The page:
Glasson is the port for Lancaster. Grain now imported is mainly used for animal feed. Imported grain from Ireland, timber from the West Indies was used by Waring and Gillow whose furniture was re-exported to the USA. The first cotton bales coming to Glasson were ballast. With the realisation it could be spun it was sent to the Manchester cotton mills.
Cockersand was the mother abbey of Shap and one of the three richest abbeys in Lancashire. Dissolved in the second round of Henry V111 closures, with Mr Kitchen over-seeing the dissolution in 1539. The Dalton family acquired the land and buildings, renovating and reusing the Chapter House as their mausoleum . There were cloisters between the Chapter House and the sea. A perfect place for contemplation.
Masonry from the abbey was used in all the farms along the coast- the red sandstone we see below the sea wall. Farms are built on little clay islands, like Bank House Farm and Kendal Hill Farm. Cockersand Abbey would often have been an island itself and in medieval times it was known as Santa Maria de Marisco- Our Lady of the Marshes. There’s an account of an abbot of Shap requiring guidance through the marshes. Reaching the coast at the Lune Estuary we look down on tidal salt marsh threaded with inlets. The sea wall will keep out the tide that would once have flooded the salt marsh and channels about Bank House Farm indicate changes to hydrology Swans graze in pastures beyond the farm. We hope to find golden plover amongst the curlew and lapwing but the light is fading and it’s hard to be sure.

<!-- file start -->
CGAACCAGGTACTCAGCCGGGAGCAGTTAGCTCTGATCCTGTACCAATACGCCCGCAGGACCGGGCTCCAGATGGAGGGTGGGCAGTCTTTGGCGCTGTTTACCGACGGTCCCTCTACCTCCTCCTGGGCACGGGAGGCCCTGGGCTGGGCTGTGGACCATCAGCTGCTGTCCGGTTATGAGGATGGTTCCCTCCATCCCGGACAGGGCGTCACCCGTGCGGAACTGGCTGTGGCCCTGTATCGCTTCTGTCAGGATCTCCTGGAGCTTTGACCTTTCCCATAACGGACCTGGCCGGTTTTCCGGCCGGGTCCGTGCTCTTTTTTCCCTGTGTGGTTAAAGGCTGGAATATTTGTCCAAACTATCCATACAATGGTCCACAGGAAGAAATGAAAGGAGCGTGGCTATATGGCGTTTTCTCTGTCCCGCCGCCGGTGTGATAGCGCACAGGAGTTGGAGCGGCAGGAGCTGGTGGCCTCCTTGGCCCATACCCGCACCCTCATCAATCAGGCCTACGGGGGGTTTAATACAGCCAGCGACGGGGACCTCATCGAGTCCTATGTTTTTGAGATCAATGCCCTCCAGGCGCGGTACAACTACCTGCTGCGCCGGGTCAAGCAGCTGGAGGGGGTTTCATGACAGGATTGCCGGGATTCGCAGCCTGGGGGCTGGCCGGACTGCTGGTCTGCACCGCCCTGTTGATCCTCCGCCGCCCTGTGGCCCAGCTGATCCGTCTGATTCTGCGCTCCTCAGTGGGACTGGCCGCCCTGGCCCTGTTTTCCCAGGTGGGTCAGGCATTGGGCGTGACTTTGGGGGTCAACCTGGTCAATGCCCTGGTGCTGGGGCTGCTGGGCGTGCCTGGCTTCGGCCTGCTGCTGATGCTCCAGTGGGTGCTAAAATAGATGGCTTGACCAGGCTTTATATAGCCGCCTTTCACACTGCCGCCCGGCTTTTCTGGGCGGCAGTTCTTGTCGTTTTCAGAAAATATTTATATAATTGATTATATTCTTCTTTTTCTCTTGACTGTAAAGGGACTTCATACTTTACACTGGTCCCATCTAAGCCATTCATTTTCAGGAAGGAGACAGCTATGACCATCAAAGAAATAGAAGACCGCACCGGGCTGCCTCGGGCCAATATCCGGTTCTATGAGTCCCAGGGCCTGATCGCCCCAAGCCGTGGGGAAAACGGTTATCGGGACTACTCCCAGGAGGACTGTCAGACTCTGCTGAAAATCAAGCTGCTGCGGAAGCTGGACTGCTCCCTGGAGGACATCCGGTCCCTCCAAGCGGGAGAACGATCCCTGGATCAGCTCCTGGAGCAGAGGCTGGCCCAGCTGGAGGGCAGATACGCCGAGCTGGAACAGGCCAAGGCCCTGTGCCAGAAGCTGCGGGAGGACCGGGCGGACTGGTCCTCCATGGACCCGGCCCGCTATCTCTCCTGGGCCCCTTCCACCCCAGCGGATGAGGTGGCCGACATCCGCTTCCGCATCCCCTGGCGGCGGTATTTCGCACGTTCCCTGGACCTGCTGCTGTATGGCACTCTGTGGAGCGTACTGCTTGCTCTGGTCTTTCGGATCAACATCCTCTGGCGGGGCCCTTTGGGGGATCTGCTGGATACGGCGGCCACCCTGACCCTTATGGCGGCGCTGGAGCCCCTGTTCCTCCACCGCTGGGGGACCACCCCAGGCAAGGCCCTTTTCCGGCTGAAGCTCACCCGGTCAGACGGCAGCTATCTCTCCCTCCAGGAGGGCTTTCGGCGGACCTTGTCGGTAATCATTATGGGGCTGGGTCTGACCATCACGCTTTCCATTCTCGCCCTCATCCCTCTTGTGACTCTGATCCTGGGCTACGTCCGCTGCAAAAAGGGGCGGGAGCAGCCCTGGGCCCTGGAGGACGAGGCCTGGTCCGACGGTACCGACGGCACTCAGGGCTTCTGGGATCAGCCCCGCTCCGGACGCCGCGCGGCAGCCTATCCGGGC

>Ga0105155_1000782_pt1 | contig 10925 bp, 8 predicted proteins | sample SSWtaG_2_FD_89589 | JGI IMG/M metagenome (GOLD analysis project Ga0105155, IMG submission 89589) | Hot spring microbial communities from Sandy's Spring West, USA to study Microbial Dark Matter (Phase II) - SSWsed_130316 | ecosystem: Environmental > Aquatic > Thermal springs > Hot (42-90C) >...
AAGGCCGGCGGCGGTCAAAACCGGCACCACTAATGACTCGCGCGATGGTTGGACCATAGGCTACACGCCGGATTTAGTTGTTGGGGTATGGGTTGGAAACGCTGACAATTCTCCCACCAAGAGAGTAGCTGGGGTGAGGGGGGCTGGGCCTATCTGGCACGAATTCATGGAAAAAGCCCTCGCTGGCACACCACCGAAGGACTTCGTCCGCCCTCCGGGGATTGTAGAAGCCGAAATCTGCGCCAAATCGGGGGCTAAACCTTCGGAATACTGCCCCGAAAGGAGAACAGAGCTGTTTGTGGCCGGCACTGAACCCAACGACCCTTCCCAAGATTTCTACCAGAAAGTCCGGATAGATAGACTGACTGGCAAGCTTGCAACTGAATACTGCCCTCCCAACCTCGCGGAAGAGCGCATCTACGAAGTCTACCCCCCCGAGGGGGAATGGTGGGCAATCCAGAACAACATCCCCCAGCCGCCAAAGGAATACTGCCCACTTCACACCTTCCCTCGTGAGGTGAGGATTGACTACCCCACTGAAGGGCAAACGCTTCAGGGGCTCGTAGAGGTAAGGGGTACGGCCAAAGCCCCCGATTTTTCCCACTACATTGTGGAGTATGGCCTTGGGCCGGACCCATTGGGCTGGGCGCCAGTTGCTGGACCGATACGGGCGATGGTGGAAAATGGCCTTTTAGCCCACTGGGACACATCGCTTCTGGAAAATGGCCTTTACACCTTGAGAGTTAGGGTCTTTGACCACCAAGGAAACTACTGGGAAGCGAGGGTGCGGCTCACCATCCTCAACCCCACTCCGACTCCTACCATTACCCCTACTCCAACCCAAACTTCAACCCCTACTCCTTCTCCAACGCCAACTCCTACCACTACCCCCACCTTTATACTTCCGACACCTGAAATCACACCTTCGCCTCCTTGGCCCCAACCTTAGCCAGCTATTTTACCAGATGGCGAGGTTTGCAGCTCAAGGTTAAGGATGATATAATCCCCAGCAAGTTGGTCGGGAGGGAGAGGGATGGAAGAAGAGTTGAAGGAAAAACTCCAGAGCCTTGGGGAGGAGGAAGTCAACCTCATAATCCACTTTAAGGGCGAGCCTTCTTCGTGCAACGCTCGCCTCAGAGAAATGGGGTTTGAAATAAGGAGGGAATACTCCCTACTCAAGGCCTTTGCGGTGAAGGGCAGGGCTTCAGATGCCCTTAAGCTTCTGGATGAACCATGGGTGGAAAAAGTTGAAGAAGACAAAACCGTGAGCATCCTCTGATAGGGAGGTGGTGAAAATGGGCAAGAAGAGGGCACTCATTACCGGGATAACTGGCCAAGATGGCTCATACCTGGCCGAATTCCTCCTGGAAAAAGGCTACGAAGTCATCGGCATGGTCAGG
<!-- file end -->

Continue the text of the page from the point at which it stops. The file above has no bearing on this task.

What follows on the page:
One night In March 2016 Plover Scar Lighthouse was struck by a cargo vessel bound for Glasson Dock. The impact caused substantial damage, destabilising the structure, necessitating a repair and reconstruction project for the 169 year old lighthouse. When we walked here on 27 December 2016 (see blog) Plover Scar Lighthouse was shrouded in scaffolding.
See blog 27 December 2016 for an earlier visit